Whether it’s The New York Yankees or The 12 year old Yorba Linda Colts, extraordinary effort is required to get to the top and deliver a stand-out performance.  Explaining “why” is an important element of building a motivated team.  So is shared sacrifice.  Even though most of my work as CEO has to be done between 7am and 7pm, I have played many a 10pm soccer games or improvised whiffle ball games with staff who needed to blow off some steam as they pulled an all-nighter to crank out a client project.  And with shared sacrifice must come shared success and victories, and shared rewards (a key reason stock options have been so instrumental to Silicon Valley’s success).

Celebrating wins company-wide, whether in client development, sales, customer success, etc., was a key element of keeping the team motivated at my last business.  So was personalizing the customer, through internally published success stories, customer logos prominently displayed on the reception area walls, even notations of which new customer brought us that week’s paycheck.  And there is nothing like a common enemy to motivate the competitive juices of the team – never underestimate the value of a common foe, even if it is semi-manufactured.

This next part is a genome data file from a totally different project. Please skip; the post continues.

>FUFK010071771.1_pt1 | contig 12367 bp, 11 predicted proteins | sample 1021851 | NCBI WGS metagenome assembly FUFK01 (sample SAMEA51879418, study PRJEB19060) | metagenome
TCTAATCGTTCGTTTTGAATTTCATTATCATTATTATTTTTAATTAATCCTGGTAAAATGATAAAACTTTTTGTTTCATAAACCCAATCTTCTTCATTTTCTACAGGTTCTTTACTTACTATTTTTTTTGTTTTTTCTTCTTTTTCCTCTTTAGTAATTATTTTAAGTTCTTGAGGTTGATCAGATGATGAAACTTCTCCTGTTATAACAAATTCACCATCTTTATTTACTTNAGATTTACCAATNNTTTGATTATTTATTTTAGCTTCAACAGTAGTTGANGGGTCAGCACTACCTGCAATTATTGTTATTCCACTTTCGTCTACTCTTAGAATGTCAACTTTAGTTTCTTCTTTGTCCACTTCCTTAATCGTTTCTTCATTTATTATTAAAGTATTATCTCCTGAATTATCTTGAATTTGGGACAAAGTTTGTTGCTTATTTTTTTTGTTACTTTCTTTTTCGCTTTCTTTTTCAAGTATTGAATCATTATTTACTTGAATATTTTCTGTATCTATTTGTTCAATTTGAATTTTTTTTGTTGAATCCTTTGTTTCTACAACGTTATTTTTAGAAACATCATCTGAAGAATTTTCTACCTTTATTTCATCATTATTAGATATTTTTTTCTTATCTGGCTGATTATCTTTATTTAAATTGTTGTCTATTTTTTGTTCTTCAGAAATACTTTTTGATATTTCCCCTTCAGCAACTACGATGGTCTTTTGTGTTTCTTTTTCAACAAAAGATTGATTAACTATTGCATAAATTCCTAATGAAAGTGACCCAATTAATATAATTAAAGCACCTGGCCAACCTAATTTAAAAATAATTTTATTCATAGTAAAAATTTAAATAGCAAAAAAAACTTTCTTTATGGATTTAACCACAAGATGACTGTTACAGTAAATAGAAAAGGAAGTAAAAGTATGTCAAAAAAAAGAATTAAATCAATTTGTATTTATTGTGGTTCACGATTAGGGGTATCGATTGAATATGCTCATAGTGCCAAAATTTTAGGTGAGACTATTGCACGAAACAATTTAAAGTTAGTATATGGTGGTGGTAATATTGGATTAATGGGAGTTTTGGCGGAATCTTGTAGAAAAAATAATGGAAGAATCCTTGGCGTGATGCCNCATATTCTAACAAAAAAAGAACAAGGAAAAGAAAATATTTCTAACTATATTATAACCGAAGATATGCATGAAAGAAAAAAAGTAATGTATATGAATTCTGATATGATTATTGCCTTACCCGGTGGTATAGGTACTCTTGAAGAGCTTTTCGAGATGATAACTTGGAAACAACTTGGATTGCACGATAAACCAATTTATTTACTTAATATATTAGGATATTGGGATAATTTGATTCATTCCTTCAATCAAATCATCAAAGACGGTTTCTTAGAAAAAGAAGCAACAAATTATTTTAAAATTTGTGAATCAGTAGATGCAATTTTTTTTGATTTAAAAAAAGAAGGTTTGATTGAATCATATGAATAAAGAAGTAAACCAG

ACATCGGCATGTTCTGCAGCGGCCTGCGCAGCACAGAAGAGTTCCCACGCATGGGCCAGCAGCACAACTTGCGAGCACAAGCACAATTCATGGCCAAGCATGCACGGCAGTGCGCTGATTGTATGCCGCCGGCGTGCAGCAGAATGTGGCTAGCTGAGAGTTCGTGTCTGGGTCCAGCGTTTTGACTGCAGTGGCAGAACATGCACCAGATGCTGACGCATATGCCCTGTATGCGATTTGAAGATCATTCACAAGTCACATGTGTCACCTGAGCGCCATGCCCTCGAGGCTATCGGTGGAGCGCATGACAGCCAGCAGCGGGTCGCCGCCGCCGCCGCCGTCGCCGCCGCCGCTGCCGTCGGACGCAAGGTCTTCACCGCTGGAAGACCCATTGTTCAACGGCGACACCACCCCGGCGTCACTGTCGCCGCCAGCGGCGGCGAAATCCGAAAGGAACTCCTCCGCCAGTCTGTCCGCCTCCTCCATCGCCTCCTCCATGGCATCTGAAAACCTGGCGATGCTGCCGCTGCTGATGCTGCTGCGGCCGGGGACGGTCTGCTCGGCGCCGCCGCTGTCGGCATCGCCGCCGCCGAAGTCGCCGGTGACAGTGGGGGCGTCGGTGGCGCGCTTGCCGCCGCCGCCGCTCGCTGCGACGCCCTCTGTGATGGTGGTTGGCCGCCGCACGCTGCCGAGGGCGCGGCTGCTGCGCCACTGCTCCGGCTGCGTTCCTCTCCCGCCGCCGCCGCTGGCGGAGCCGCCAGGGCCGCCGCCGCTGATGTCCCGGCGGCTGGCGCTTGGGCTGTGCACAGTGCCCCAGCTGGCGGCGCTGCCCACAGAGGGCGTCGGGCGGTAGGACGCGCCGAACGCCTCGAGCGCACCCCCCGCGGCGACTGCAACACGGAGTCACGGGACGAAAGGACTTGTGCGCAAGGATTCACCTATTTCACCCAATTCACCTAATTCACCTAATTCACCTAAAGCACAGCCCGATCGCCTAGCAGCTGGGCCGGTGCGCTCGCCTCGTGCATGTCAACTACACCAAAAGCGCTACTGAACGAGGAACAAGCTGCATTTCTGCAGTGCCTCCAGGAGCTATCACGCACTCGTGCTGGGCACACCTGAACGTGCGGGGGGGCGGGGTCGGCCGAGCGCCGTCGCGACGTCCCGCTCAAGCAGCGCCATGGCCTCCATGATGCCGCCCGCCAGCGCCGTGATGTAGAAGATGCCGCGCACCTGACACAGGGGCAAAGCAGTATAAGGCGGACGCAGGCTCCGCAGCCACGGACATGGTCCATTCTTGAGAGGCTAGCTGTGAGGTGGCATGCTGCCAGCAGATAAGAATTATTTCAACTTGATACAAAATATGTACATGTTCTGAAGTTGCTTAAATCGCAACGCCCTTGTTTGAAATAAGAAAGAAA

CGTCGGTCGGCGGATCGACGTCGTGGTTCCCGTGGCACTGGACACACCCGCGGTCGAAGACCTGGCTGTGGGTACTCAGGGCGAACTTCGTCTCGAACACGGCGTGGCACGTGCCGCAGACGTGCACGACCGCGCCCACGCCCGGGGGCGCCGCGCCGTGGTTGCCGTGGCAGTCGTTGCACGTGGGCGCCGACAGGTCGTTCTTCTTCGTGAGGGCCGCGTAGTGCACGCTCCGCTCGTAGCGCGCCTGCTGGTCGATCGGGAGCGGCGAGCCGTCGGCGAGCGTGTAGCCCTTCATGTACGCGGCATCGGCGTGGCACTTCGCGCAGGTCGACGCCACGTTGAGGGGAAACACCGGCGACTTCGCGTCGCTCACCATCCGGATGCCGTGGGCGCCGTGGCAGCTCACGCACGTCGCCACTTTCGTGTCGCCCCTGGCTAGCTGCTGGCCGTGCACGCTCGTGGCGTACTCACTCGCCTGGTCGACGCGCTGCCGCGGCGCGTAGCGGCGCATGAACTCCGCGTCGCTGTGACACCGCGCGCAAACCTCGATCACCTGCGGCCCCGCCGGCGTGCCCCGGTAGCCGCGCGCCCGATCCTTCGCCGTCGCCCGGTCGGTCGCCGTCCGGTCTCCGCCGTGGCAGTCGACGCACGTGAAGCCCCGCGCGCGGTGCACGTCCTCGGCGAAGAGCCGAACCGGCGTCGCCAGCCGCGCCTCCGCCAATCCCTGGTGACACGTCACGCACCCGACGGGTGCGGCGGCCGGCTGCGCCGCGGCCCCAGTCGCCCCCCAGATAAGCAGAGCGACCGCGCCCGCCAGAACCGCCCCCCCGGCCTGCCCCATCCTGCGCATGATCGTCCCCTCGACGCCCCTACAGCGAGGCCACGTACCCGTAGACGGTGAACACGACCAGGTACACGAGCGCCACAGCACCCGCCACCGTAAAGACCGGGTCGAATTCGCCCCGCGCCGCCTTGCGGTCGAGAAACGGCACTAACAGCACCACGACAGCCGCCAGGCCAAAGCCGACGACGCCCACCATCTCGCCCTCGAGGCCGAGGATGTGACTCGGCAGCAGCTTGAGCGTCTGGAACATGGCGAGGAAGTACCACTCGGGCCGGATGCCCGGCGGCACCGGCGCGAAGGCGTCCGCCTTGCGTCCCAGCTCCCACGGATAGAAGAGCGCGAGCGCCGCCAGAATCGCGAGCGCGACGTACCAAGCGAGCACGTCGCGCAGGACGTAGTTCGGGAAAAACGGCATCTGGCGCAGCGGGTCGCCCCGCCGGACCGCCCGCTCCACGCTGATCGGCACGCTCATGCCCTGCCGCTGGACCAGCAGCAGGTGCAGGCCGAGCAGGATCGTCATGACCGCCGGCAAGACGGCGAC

Measurable Intermediate Milestones

These intermediate stakes or flags in the ground are a crucial tool to maintain focus and pace.  It’s hard to keep focus or feel a sense of urgency when milestones are many months or quarters out.  Intermediate milestones give you a measuring stick and a goal toward which to sprint that is within easy sight and distance.